alexa Anxiolytic effects of the neuroactive steroid pregnanolone (3 alpha-OH-5 beta-pregnan-20-one) after microinjection in the dorsal hippocampus and lateral septum.
Diabetes & Endocrinology

Diabetes & Endocrinology

Journal of Steroids & Hormonal Science

Author(s): Bitran D, Dugan M, Renda P, Ellis R, Foley M, Bitran D, Dugan M, Renda P, Ellis R, Foley M

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Abstract The anxiolytic effects of the neuroactive steroid, 3 alpha-OH-5 beta-pregnan-20-one (pregnanolone), were determined after injection into the dorsal hippocampus or lateral septum in adult male rats. An increase in the proportion of time spent on the open arms of the elevated plus-maze was found after 2.5 and 5 micrograms of pregnanolone in the hippocampus, but not in the lateral septum. Intrahippocampal injection of 2.5 micrograms of the 3 beta-epimer of pregnanolone did not affect behavior in the plus-maze; a higher dose of 5 micrograms produced an anxiogenic effect. In the shock-probe burying test latency to burying behavior was increased by intrahippocampal or intraseptal injection of 2.5 and 5 micrograms of pregnanolone; the duration of burying behavior was decreased by 0.5, 2.5 and 5 micrograms of pregnanolone injection in the dorsal hippocampus or lateral septum. The number of contacts with the shock probe was not affected by any dose of pregnanolone in either intracranial site of injection. The anxiolytic effects of intrahippocampal or intraseptal injection of pregnanolone were blocked by intracranial pretreatment with 20 ng of picrotoxin, but not by microinjection of 5 micrograms of flumazenil or 200 ng of PK 11195. Thus, inhibition of the hippocampus, mediated by the pregnanolone's action at the GABAA receptor, produces a general anxiolytic effect. However, similar inhibition in the lateral septum attenuates active avoidance of anxiogenic stimuli (i.e., decreased burying behavior), but not passive avoidance of aversive stimuli (i.e., exploration of open arms of the plus-maze and number of shocks in the probe burying test).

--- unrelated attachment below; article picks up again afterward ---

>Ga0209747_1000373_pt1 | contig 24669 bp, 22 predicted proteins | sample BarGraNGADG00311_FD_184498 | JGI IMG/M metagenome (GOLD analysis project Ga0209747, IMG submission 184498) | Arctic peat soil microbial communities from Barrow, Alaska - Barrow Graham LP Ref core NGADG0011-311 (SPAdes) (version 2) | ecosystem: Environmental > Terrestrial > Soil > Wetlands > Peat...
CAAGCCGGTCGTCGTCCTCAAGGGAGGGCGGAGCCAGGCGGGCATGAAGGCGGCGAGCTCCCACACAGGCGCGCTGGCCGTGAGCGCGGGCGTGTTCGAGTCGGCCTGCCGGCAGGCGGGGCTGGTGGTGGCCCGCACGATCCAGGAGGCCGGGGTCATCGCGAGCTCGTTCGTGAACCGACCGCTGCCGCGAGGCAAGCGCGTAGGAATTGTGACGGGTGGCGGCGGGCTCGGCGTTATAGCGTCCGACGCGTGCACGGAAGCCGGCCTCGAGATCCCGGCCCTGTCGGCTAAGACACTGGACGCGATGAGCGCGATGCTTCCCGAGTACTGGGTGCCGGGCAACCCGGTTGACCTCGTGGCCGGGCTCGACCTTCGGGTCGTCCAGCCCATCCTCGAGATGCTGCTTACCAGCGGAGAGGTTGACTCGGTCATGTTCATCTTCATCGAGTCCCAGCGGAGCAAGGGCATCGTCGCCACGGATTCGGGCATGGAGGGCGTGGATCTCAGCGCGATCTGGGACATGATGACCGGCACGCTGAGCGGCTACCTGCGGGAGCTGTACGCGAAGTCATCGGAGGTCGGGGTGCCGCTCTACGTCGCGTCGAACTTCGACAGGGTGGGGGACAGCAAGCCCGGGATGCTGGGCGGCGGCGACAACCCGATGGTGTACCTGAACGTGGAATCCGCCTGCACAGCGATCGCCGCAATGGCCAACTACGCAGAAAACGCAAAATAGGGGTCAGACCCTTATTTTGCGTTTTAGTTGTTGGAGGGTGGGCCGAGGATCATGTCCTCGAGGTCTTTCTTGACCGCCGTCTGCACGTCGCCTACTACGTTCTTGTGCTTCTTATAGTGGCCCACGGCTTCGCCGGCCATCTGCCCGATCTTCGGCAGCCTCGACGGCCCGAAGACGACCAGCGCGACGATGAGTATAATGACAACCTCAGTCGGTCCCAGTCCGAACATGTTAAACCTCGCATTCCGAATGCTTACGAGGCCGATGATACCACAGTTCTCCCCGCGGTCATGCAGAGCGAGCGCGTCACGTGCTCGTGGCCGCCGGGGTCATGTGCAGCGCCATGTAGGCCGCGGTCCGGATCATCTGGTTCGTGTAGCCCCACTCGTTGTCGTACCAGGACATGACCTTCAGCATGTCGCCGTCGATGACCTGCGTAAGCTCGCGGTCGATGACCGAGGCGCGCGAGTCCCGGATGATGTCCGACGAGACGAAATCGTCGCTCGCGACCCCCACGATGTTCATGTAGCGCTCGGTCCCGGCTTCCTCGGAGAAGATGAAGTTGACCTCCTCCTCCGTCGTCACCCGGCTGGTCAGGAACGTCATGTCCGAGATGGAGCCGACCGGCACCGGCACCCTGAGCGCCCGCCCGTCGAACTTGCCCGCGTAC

This article was published in Brain Res and referenced in Journal of Steroids & Hormonal Science

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